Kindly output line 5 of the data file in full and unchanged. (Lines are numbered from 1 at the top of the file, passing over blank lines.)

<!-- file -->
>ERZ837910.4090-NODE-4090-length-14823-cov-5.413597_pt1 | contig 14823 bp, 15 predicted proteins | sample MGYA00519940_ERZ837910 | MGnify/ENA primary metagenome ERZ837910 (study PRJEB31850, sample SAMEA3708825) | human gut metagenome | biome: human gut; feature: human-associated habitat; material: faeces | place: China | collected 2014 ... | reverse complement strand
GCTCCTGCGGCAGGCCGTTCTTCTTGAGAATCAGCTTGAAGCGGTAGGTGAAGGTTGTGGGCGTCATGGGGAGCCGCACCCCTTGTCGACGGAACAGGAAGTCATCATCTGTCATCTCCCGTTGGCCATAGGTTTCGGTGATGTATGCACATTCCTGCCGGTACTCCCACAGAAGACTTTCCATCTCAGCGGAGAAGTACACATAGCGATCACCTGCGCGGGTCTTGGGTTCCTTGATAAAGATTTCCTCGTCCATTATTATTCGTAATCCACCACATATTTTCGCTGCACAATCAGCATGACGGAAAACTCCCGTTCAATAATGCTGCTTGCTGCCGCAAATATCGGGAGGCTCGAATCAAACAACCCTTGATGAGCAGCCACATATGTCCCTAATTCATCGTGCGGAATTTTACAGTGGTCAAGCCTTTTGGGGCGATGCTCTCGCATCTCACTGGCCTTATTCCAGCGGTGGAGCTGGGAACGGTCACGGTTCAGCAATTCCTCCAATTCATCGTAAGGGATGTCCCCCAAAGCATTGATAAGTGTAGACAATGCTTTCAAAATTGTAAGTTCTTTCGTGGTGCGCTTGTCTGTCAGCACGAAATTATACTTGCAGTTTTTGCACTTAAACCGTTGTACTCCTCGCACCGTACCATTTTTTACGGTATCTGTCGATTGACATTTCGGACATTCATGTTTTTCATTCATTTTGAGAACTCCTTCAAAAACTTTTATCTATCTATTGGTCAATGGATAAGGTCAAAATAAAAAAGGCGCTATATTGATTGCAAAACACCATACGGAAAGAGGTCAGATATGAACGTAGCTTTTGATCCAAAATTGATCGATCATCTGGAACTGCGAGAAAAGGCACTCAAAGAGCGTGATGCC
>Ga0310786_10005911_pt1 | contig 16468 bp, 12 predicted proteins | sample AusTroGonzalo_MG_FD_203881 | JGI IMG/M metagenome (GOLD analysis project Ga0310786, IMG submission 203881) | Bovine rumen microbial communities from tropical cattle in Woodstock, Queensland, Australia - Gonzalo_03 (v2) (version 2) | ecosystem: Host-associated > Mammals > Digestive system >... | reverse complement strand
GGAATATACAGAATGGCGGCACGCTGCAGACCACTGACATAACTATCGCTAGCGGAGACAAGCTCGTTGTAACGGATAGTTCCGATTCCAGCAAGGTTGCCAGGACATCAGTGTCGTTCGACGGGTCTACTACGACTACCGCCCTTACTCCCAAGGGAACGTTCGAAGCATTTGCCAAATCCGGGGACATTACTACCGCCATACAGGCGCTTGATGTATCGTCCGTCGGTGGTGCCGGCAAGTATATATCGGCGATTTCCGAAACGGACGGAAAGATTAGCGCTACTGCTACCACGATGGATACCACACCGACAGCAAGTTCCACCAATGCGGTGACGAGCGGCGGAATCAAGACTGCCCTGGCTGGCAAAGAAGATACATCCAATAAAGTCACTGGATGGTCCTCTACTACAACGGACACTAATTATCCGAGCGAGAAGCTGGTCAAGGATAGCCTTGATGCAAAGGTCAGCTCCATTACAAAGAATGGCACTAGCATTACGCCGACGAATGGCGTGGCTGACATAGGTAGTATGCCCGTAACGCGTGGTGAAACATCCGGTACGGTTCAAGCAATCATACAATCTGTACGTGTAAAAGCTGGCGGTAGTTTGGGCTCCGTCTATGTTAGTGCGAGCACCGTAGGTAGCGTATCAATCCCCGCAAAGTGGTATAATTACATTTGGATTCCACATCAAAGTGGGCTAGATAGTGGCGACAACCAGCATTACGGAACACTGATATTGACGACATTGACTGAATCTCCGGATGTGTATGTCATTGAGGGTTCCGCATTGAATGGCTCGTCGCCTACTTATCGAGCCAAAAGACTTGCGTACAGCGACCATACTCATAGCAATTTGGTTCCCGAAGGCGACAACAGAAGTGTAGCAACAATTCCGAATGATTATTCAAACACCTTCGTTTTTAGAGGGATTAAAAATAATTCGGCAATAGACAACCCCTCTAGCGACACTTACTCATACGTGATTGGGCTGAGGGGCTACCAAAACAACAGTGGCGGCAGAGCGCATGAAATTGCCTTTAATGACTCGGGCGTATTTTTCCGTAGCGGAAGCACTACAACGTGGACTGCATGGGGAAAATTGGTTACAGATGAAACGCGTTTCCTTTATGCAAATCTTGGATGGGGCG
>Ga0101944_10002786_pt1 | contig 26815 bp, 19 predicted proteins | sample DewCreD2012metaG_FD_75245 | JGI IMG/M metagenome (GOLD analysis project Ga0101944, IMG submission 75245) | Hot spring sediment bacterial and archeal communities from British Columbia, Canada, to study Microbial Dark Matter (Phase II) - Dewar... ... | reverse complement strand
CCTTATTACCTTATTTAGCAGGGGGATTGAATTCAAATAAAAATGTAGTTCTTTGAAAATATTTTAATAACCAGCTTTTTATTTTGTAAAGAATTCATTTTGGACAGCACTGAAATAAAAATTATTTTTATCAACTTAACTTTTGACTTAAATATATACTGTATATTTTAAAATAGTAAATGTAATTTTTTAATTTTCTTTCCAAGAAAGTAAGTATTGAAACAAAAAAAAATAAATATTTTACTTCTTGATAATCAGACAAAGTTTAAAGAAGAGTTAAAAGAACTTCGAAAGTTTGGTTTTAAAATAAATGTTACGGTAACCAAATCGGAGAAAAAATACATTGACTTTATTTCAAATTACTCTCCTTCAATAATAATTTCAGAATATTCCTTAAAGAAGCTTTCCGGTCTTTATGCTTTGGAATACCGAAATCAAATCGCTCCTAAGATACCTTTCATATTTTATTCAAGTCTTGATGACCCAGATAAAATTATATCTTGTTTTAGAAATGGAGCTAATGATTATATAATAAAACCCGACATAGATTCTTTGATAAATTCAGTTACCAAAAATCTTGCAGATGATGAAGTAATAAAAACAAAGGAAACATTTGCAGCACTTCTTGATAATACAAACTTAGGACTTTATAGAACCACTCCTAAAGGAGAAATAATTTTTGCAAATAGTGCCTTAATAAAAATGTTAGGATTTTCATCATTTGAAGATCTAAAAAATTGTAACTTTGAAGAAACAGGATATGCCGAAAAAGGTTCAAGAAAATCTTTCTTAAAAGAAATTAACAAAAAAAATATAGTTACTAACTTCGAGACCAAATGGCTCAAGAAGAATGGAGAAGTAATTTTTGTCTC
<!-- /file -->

>Ga0101944_10002786_pt1 | contig 26815 bp, 19 predicted proteins | sample DewCreD2012metaG_FD_75245 | JGI IMG/M metagenome (GOLD analysis project Ga0101944, IMG submission 75245) | Hot spring sediment bacterial and archeal communities from British Columbia, Canada, to study Microbial Dark Matter (Phase II) - Dewar... ... | reverse complement strand